The world is ending


Coke Zero is being discontinued. Hot on the heels of this pronouncement that Like it or not, life is all about successful reproduction and nothing else really matters, I’ve lost all reason to live.

Comments

  1. brett says

    That article is great, even amidst being bummed that Coke Zero is getting phased out:

    Diet Dr. Pepper manages to combine 23 distinct flavors in a way that destroys every single one.

  2. emergence says

    Nice, they’re going to stop making my favorite diet soda. I really hope Coke realizes this is a big mistake when/if Coke Zero’s replacement doesn’t sell as well.

  3. says

    Wait, people actually drink Coke Zero? I thought that stuff was mislabeled drain cleanser or something. There’s no way it was actually meant for human consumption, not with that metallic overtone — it’s like somebody heard the old saw about dissolving stuff in cola, actually tried it with Diet Coke and a package of roofing nails, and then recarbonated the result and bottled it. But you say you were actually drinking the stuff? Really? And nobody was paying you for this?

    Huh. You learn something new every day. Why, next people will be telling me that they actually eat Dolly Madison products.

  4. Alt-X says

    Yeah they’ve been testing their new drink out here in Australia, called Coke No Sugar. I believe in the US its gonna be called Zero No Sugar. Honestly, it tastes better than Zero (less aftertaste). As a Zero only drinker, I recommend you give it a shot. No I don’t work for Coke :P

  5. steve1 says

    Coke Zero used to be my go to beverage until my colon doctor said no more carbonated drinks. I still occasionally drink one because I hate my colon.

  6. blf says

    Wait, people actually drink Coke Zero? I thought that stuff was mislabeled drain cleanser or something.

    Apparently. I’ve even overheard people ordering it to drink(I presume) in restaurants. Here. In France.

    If it was drain cleanser it might actually be useful, albeit probably then immediately banned for causing the sewers to leap out of the ground and run away screaming.

    (Apparently the stuff here in France (also some other parts of the world) already is the new, but not yet banned, sewer-scaring monster.)

  7. Doubting Thomas says

    I believe I read somewhere that Coke Zero was just Diet Coke with a black label intended to appeal to men who thought “diet” sodas were for women.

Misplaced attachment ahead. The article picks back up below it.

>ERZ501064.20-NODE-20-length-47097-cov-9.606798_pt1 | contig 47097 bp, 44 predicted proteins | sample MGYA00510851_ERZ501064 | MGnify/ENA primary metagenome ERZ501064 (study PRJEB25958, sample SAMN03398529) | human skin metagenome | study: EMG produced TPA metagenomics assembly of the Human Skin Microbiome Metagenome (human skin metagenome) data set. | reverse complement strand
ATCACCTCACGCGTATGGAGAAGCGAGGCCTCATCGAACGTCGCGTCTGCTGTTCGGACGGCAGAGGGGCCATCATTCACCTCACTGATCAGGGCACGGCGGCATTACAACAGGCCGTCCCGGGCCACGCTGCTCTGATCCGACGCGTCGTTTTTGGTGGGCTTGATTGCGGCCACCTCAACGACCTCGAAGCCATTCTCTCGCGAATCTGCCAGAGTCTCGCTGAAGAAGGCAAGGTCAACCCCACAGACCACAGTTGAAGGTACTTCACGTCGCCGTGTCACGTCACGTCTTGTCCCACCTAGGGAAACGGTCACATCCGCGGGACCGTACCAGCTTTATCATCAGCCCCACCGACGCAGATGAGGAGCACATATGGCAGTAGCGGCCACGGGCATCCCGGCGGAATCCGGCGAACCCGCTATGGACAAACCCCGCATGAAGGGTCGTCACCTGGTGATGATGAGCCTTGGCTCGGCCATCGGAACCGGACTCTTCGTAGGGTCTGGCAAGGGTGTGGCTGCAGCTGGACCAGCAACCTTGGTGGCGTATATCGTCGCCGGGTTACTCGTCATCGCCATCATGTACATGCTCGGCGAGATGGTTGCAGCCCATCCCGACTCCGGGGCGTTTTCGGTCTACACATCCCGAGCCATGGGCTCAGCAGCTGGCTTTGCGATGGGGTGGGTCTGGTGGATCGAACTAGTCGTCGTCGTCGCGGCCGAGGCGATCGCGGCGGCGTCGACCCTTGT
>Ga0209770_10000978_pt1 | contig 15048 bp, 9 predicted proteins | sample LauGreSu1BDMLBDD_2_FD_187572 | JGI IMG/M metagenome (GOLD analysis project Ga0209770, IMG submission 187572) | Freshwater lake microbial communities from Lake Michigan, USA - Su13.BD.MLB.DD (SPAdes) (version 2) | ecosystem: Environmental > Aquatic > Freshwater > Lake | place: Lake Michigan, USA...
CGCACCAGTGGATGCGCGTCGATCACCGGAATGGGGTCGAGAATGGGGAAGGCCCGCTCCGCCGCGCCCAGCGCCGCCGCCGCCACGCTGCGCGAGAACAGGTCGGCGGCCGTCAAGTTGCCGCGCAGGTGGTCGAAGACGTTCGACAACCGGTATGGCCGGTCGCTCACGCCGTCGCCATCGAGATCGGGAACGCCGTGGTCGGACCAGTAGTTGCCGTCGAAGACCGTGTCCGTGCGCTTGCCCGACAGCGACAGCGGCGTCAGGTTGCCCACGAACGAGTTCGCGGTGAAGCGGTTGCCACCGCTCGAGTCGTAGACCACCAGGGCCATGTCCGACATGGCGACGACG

8. Andrew Watts says

    #7 @Doubting Thomas: Coke Zero is based on the original Coke formula but with aspartame and Diet Coke is based on the New Coke formula but with aspartame. Or at least so sayeth John Scalzi, who drinks Coke Zero like crazy. He’s also cautiously optimistic about Coke Zero Sugar. I can’t stand the taste of any of the artificial sweeteners myself, so I’ll leave that to him.

  9. rietpluim says

    Remember when they changed the formula of plain Coke and renamed the original to Coke Classic?

    Boy, I thought World War III was upcoming.

  10. lumipuna says

    I believe I read somewhere that Coke Zero was just Diet Coke with a black label intended to appeal to men who thought “diet” sodas were for women.

    I heard this too, back when Coke Zero was launched. (I was very young then and have never been into soda.) I thought it wouldn’t fly, because why would Diet Coke be associated with femininity, if not for the very principle of healthiness?

    OK, so apparently many people found it better tasting AND maybe gendered marketing also works, who knows.

  11. Crip Dyke, Right Reverend Feminist FuckToy of Death & Her Handmaiden says

    I am a relentless drinker of tea. If you buy loose leaf tea and not tea bags (or, worse, tea from a restaurant/coffee shop), then even tea that is quite expensive compared to other teas is cheaper than a carbonated beverage and incredibly tasty to boot.

    I highly recommend The Tao of Tea and Jasmine Pearl Tea Merchant – both in Portland, Oregon. I actually visited The Tao of Tea on its opening day. They timed their opening with a street fair on Belmont, I had seen the “coming soon” signs and so stopped in. It’s marvelous, and I’ve been back many, many times since.

    As for CZ, my partner drinks that stuff like a marathoner drinks water. Not my thing, but the cancellation does have personal relevance, I suppose. On the positive side, she’s told herself she wants to quit drinking CZ many times. I suppose she can take this as simply a positive opportunity.

    Finally, in regards to Anonymouslurker, I’ve placed my opinion in the original thread. Spoiler alert: it’s not exactly positive.

  12. blf says

    worse, tea from a restaurant/coffee shop

    Depends on where you are. In the States, I concur, with perhaps the exception of specialist shops, avoid such teas. Doesn’t exactly apply in at least some parts of France; e.g., just a few minutes walk from me are two brilliant salons de thé (almost next door to each other!), one of which also sells loose tea.

  13. Zeppelin says

    Now I don’t drink soda very often, but for what it’s worth: I didn’t even notice they’d changed the recipe between Coke Zero and Coke Zero Sugar when they switched here in Germany. I thought they’d just redesigned the label. You still get that weird artificial sweetener aftertaste in your throat and everything.

  14. Nemo says

    They’re just replacing it with renaming it to “Coke Zero Sugar”, which will still have zero calories, and full caffeine. It’s not clear what the difference will be, if any. The way they’re announcing it as “discontinuing Coke Zero” kinda seems like a publicity stunt.

  15. Crip Dyke, Right Reverend Feminist FuckToy of Death & Her Handmaiden says

    @blf, #15:

    Ooops. I miscommunicated. When I said,

    If you buy loose leaf tea and not tea bags (or, worse, tea from a restaurant/coffee shop), then even tea that is quite expensive compared to other teas is cheaper than a carbonated beverage